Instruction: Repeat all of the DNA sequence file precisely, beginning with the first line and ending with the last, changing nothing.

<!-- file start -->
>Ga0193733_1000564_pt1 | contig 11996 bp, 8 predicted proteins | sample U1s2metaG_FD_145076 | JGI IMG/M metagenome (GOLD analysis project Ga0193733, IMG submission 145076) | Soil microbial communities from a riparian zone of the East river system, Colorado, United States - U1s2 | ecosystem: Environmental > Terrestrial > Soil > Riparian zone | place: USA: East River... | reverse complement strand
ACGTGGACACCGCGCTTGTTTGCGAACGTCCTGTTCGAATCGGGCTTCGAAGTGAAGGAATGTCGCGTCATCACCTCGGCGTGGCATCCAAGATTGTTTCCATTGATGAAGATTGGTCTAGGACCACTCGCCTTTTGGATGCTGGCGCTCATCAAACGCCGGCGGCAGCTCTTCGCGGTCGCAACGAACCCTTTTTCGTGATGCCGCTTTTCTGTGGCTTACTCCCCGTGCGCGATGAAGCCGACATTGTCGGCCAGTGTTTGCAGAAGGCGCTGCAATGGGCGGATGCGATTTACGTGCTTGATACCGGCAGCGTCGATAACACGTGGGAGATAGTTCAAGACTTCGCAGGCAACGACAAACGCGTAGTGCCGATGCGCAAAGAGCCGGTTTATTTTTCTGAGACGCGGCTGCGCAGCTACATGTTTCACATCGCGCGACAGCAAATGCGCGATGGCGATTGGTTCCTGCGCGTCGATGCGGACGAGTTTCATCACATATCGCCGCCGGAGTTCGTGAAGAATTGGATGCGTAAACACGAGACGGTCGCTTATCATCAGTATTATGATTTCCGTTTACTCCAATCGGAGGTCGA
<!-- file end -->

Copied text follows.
>Ga0193733_1000564_pt1 | contig 11996 bp, 8 predicted proteins | sample U1s2metaG_FD_145076 | JGI IMG/M metagenome (GOLD analysis project Ga0193733, IMG submission 145076) | Soil microbial communities from a riparian zone of the East river system, Colorado, United States - U1s2 | ecosystem: Environmental > Terrestrial > Soil > Riparian zone | place: USA: East River... | reverse complement strand
ACGTGGACACCGCGCTTGTTTGCGAACGTCCTGTTCGAATCGGGCTTCGAAGTGAAGGAATGTCGCGTCATCACCTCGGCGTGGCATCCAAGATTGTTTCCATTGATGAAGATTGGTCTAGGACCACTCGCCTTTTGGATGCTGGCGCTCATCAAACGCCGGCGGCAGCTCTTCGCGGTCGCAACGAACCCTTTTTCGTGATGCCGCTTTTCTGTGGCTTACTCCCCGTGCGCGATGAAGCCGACATTGTCGGCCAGTGTTTGCAGAAGGCGCTGCAATGGGCGGATGCGATTTACGTGCTTGATACCGGCAGCGTCGATAACACGTGGGAGATAGTTCAAGACTTCGCAGGCAACGACAAACGCGTAGTGCCGATGCGCAAAGAGCCGGTTTATTTTTCTGAGACGCGGCTGCGCAGCTACATGTTTCACATCGCGCGACAGCAAATGCGCGATGGCGATTGGTTCCTGCGCGTCGATGCGGACGAGTTTCATCACATATCGCCGCCGGAGTTCGTGAAGAATTGGATGCGTAAACACGAGACGGTCGCTTATCATCAGTATTATGATTTCCGTTTACTCCAATCGGAGGTCGA